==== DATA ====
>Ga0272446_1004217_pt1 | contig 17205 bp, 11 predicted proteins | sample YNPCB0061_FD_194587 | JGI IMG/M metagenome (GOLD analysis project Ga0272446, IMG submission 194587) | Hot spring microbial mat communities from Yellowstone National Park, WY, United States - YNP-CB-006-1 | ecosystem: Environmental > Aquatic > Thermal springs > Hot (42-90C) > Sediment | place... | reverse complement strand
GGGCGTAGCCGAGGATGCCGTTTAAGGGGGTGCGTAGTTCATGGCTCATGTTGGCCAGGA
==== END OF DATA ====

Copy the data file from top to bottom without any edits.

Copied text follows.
>Ga0272446_1004217_pt1 | contig 17205 bp, 11 predicted proteins | sample YNPCB0061_FD_194587 | JGI IMG/M metagenome (GOLD analysis project Ga0272446, IMG submission 194587) | Hot spring microbial mat communities from Yellowstone National Park, WY, United States - YNP-CB-006-1 | ecosystem: Environmental > Aquatic > Thermal springs > Hot (42-90C) > Sediment | place... | reverse complement strand
GGGCGTAGCCGAGGATGCCGTTTAAGGGGGTGCGTAGTTCATGGCTCATGTTGGCCAGGA